As far as teaching: I don't mind. during subbing I noticed, that the students who really stayed with me were those who had rough lives. sure, I had fun subbing in the best school of the district, it was easy, and I felt like they actually wanted to learn from me. but when I went to the 2 lock ups, or the alcohol/drug rehab school, I actually felt like i was making a difference. It was more fulfilling, rewarding and challenging, and when I wasn't there, I missed them.
    The lock up is probably the best place to teach when it comes to gang affiliated students, because it's a controlled environment.
     
  27. YoungTeacherGuy

    YoungTeacherGuy Phenom

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    Both elementary schools I taught at were high poverty/high crime areas (98% free lunch, lots of gang activity, etc.)

    However, I feel as though I had a HUGE impact on those kids. I was someone stable in their lives and I taught them things that their parents didn't realize needed to be taught (work ethic, manners, and so on). Some of these kids still come up to me and tell me that I was their favorite teacher.

    I'd much rather teach in a low socioeconomic area because I feel as though I have a bigger influence on that group of kids.
     
  28. YoungTeacherGuy

    YoungTeacherGuy Phenom

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    Yep...you hit the nail on the head, Kate!!! :yeahthat:
     
  29. Linguist92021

    Linguist92021 Phenom

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    Yes! These kids just want to be loved and respected. Of course they'd never admit it. In my classroom I posted a lot of posters with inspirational quotes (most of them from FB LOL). I feel that the kids can relate to these, they're about overcoming obstacles, not giving up, etc etc. They're pretty awesome, yet, the one most kids pointed out and commented on was this: "To the world you may be just one person, but to one person you may be the world".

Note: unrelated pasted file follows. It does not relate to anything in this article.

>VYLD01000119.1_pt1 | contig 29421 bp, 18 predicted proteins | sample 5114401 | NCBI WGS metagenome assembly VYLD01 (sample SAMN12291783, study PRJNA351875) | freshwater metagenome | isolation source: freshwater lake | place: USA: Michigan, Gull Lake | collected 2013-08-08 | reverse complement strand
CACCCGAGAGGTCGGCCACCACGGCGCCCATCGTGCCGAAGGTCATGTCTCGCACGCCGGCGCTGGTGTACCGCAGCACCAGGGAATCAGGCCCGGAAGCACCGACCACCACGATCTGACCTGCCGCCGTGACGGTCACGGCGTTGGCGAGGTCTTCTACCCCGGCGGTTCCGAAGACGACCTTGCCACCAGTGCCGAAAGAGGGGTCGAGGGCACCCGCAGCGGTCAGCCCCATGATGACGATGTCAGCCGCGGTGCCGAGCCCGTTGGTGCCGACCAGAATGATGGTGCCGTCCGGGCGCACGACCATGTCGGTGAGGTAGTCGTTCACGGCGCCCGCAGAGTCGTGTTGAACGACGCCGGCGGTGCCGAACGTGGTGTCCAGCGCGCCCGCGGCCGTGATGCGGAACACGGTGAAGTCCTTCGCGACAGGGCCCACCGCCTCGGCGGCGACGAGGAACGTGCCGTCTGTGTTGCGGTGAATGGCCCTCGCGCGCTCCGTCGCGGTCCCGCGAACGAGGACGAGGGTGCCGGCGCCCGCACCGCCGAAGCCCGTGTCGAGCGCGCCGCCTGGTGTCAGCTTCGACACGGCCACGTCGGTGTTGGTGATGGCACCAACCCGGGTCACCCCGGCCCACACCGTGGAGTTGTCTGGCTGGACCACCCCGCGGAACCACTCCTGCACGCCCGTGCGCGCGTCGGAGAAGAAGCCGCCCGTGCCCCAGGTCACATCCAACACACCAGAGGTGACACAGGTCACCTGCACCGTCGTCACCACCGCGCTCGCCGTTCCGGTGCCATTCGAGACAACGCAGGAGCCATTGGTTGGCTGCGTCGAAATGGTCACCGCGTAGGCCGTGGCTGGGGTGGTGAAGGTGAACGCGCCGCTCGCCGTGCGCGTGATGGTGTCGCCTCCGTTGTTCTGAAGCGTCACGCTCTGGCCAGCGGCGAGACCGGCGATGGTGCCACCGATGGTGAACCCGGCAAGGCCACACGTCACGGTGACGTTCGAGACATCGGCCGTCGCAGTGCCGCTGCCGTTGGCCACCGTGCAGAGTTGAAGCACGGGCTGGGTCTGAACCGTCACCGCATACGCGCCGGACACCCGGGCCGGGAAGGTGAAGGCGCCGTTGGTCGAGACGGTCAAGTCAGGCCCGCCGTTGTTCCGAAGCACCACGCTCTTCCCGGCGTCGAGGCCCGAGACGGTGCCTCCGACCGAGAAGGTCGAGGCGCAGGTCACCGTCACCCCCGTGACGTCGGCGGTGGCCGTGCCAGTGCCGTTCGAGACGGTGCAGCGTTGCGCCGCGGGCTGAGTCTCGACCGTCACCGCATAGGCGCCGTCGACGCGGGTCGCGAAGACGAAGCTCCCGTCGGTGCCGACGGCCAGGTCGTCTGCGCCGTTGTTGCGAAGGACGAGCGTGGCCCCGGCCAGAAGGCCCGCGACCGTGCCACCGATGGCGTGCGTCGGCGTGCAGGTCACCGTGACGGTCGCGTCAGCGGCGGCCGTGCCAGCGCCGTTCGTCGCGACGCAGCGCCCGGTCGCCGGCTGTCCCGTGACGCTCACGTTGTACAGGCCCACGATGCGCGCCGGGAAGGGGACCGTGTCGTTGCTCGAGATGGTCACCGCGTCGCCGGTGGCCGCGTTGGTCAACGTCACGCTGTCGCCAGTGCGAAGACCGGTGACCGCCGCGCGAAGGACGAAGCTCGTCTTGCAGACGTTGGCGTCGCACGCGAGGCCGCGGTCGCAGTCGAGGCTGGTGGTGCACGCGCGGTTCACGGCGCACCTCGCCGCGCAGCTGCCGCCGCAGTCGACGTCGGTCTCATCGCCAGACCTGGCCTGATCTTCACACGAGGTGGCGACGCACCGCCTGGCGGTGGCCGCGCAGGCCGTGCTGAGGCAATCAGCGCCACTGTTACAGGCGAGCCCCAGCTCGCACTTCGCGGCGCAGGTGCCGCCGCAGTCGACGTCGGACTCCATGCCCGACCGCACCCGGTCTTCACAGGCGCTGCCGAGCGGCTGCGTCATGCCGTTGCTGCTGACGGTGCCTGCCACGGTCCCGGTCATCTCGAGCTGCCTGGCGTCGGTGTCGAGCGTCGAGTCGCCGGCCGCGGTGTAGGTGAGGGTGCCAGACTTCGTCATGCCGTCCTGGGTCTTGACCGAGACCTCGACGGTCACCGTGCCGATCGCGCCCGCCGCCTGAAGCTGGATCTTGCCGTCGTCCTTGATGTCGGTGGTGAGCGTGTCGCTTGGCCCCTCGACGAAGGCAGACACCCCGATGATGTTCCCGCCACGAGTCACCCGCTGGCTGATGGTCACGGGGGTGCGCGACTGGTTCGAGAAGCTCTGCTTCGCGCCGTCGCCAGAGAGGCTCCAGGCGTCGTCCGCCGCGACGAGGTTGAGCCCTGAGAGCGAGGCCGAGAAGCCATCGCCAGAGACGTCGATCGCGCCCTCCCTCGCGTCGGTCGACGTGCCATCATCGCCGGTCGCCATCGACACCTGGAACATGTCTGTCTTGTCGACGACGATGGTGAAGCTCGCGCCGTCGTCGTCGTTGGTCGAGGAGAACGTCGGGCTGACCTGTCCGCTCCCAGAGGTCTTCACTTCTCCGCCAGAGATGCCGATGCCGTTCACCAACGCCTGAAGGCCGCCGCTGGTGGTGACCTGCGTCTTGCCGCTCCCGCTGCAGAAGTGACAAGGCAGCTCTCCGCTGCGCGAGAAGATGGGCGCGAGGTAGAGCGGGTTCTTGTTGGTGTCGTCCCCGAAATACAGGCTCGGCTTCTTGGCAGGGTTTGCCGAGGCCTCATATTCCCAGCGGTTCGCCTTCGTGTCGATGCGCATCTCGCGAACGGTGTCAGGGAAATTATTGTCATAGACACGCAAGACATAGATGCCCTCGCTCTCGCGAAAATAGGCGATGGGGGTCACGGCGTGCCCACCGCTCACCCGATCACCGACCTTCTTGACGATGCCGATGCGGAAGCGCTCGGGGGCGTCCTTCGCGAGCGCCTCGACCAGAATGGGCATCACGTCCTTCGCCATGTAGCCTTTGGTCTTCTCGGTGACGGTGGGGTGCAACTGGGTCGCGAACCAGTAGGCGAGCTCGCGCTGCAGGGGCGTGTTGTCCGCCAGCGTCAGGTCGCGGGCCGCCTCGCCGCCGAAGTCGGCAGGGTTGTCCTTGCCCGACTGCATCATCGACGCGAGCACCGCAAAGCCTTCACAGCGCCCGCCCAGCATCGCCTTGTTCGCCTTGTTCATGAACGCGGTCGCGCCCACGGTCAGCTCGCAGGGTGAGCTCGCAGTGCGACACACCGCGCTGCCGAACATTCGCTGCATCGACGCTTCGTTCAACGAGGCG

I have also received so many letters and poems from these kids; now and when I was subbing (never from other schools). You, as a teacher, may be the only person who can really show that you care abut them, respect them, and want the best for them, even if it means giving them structure, discipline and tough-love.

    Thinking about this, I can't wait to go to work tomorrow :)
     
  30. bison

    bison Habitué

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    Thank goodness for people like you, Linguist92021. :)
     
  31. Linguist92021

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    aww, thank you :) :love:
     
  32. TeachOn

    TeachOn Habitué

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    No signs of gangs here. Sometimes a group ("gang"?) of them will go shopping together in a Volvo station wagon with a "Coexist" bumper sticker, but I think that's fairly benign.

    I don't know how some of you deal with the distractions you do. I feel fortunate, even a little guilty, to be honest.
     
  33. comaba

    comaba Cohort

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    Just imagine the distraction it is for the kids. We have gang activity at my school, but the number of kids involved, even peripherally, is probably less than 15% of the student body. However, the other kids feel and are affected by the presence.
     
  34. TeachOn

    TeachOn Habitué

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    Yes, the entire situation is unacceptable. I favor making it much easier to throw a student out of school. I would further have the law changed so that society is not in such cases required to "provide an equivalent educational experience." Honestly, I am not sure at what age this policy ought to be applied. 14 might work.